June 5, 2022

Understanding Platelet Rich Plasma Injections

Introduction

Platelet rich plasma (PRP) is used commonly in orthopedic procedures and carries a wide variety of indications. PRP has been studied for use in tendinopathy, muscle strains, and osteoarthritis. The purpose of this review is to understand the different formulations and nuances in terminology associated with PRP injections.

Process

Platelet rich plasma is obtained through a venous blood draw. The whole blood is then processed through a centrifuge system to obtain a higher concentration of platelets. The rationale for obtaining the higher concentration of platelets is that the platelet rich portion contains high values of growth factor and cytokines (1). Studies have identified vascular endothelial growth factor (VEGF), fibroblast growth factor (FGF), interleukin-10, and tumor-necrosis factor B in PRP preparations (5). Each growth factor plays a different role in the anti-inflammatory cascade. VEGF plays a role in angiogenesis, FGF can stimulate fibroblast to create collagenase, and insulin-like growth factor can support collagen (6). In tendons, the cellular migration, angiogenesis, and cellular proliferation can increase tenocyte proliferation (8).

Role of PRP on tendons (9)

There is no uniform standardization for PRP. The processing of the PRP can vary widely. The final processed PRP product can have different platelet concentrations and varying levels of leukocytes. The top layer of the centrifuged product is plasma, the middle layer is the platelet and leukocyte portion, known as the buffy coat, and the bottom is the red blood cells (6). There is no consensus regarding the necessary platelet concentration for statistical benefit. There is also controversy regarding the amount of leukocytes the PRP should contain. There is also no consensus regarding adding activating agents to the PRP (6).

PRP that is leukocyte rich is defined as a WBC count greater than 100% of a whole blood sample and leukocyte poor is  defined as a WBC count less than 100% of a whole blood sample (7). Research has shown that leukocyte rich PRP can stimulate inflammatory cells and the catabolic cascade which can be used in the treatment of tendinopathy (7).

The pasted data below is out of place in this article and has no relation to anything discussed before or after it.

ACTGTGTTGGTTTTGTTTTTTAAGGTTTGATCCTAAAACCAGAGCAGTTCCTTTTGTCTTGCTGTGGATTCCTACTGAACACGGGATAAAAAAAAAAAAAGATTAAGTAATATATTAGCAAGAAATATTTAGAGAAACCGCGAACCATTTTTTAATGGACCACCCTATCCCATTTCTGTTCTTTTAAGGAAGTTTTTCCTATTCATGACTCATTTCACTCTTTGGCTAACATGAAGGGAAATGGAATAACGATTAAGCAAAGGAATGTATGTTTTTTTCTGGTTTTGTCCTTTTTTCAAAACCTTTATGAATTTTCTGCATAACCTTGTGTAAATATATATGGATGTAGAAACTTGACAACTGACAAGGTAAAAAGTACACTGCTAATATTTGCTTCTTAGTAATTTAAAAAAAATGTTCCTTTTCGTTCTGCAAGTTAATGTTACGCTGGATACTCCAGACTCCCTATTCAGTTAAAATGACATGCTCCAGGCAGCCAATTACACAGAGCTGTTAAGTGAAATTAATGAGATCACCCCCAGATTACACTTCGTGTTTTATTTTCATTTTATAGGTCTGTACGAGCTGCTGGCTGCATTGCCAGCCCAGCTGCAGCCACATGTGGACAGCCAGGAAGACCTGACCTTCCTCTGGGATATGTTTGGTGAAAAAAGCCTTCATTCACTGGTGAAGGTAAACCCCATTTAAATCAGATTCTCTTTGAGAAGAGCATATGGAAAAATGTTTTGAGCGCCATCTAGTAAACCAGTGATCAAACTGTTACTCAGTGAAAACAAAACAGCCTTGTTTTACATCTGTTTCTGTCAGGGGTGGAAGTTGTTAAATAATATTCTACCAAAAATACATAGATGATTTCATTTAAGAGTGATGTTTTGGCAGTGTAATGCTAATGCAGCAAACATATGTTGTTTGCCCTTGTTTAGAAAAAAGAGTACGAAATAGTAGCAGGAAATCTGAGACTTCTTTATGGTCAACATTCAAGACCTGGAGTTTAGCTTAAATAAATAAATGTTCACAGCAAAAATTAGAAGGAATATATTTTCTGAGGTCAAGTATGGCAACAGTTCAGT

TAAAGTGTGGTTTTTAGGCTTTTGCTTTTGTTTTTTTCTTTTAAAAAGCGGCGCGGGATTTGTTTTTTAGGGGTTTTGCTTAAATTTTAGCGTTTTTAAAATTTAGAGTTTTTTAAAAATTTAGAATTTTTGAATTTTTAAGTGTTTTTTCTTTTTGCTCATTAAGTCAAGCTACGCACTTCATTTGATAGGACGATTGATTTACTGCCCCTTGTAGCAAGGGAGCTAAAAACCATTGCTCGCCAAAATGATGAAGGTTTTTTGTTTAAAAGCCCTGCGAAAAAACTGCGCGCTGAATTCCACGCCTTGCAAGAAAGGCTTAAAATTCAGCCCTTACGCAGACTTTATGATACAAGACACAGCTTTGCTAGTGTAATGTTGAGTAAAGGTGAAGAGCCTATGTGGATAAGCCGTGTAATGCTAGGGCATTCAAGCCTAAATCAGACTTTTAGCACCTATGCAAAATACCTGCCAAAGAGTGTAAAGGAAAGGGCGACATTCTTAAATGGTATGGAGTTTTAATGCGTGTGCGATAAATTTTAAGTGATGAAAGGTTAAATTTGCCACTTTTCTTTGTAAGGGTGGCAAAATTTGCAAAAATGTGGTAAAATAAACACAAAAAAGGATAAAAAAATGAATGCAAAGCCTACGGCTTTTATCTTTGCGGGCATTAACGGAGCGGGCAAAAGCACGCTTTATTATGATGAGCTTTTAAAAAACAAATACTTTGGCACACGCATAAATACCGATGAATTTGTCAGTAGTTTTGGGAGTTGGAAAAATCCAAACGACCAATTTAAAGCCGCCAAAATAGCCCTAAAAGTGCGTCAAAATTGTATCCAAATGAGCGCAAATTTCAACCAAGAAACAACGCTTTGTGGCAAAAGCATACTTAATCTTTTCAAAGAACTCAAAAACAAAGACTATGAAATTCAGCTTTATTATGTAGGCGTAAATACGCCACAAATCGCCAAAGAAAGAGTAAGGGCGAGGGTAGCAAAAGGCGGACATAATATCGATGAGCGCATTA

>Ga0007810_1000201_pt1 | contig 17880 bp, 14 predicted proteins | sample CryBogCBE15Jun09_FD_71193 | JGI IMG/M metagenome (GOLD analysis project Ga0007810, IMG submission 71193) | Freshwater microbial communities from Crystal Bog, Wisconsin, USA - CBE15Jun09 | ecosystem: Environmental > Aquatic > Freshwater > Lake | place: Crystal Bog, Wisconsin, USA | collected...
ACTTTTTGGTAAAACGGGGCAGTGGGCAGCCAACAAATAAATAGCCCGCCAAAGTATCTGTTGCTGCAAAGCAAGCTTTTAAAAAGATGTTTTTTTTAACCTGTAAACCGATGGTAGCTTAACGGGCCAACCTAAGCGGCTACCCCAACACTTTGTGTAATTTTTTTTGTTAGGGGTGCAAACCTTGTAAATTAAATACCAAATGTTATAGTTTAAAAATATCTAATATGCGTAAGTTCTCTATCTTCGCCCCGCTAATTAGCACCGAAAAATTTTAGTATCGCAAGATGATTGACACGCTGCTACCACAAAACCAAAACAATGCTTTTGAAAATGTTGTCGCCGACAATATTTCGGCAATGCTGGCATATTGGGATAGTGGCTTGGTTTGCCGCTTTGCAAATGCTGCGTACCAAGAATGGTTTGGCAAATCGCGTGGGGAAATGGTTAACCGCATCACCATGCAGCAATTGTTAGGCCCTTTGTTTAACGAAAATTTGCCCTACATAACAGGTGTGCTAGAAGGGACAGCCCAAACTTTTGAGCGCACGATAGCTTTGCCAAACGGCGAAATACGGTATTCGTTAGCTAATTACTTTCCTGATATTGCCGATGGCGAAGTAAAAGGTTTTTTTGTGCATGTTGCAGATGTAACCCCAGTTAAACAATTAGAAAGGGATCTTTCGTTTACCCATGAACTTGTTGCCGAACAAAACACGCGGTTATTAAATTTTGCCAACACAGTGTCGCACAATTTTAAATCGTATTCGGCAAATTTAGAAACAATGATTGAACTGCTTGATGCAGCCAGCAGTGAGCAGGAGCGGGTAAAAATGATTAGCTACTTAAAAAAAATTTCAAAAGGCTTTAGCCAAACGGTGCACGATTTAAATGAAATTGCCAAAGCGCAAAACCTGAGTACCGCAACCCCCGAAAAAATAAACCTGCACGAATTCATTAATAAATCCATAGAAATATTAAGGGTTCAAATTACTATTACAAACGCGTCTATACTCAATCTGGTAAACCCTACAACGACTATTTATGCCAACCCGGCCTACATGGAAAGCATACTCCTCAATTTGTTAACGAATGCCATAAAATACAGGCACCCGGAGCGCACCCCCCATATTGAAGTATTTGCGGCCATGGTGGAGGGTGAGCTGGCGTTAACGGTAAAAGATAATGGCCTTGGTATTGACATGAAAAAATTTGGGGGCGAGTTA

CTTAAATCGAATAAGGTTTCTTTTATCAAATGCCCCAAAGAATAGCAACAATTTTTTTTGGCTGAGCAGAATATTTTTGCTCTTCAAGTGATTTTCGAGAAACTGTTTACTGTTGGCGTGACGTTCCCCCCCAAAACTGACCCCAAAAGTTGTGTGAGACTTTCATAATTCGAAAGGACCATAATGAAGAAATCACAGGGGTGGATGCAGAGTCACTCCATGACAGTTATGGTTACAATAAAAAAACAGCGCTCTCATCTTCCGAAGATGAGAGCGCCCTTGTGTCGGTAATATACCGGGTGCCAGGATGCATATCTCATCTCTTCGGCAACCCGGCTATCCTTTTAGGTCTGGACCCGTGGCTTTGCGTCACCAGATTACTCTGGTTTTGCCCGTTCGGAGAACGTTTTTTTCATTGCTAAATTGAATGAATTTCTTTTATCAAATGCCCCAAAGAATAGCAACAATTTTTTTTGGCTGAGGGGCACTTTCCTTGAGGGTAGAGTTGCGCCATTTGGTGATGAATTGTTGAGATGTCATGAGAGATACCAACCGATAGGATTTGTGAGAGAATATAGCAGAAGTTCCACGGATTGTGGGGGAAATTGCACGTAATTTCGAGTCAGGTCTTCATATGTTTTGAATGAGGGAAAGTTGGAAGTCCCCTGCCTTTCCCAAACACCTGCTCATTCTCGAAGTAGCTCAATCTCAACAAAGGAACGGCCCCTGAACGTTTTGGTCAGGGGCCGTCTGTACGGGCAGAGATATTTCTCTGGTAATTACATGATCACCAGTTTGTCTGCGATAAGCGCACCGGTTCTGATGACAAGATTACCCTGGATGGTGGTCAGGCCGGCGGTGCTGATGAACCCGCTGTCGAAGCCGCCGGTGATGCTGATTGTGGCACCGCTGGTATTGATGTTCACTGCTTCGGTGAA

One of the most commonly used processing systems for PRP is the Arthrex Angel system. The Angel system employs a 3-sensor technology that uses three light wavelengths to separate different cell types (3). In a study done by Arthex looking at the percentage of platelet concentration using the angel machine, they found that a bone marrow aspirate provides platelet concentrations up to 8x baseline values (3). In a secondary study comparing the Arthrex PRP to Celling Biosciences ART system, they found that the PRP from whole blood had a 7.2x increase in concentration compared to a 6.2x increase in the Celling device (2).

Arthrex Angel System (3)

Another popular kit is the Arthrex ACP kit. The ACP double-syringe system allows for a small 16mL blood draw which is then centrifuged down to produce the PRP (4). The ACP system was found to increase the platelet concentration by a 2x increase (4). In a study comparing Biomet PRP, Arthrex ACP, and Prodizen Prosys, the Biomet PRP system led to the highest number of platelets (10). However, in another study comparing Biomet PRP and Arthrex ACP, they found that the Biomet PRP again had higher platelet concentrations, but also included a high amount of leukocytes (11). 

Harvest technologies also has a popular PRP system that promises higher platelet concentrations compared to their competitors. The Harvest system involves a 20mL venous blood draw that produces approximately 3cc of PRP (6). 

Harvest PRP system (6)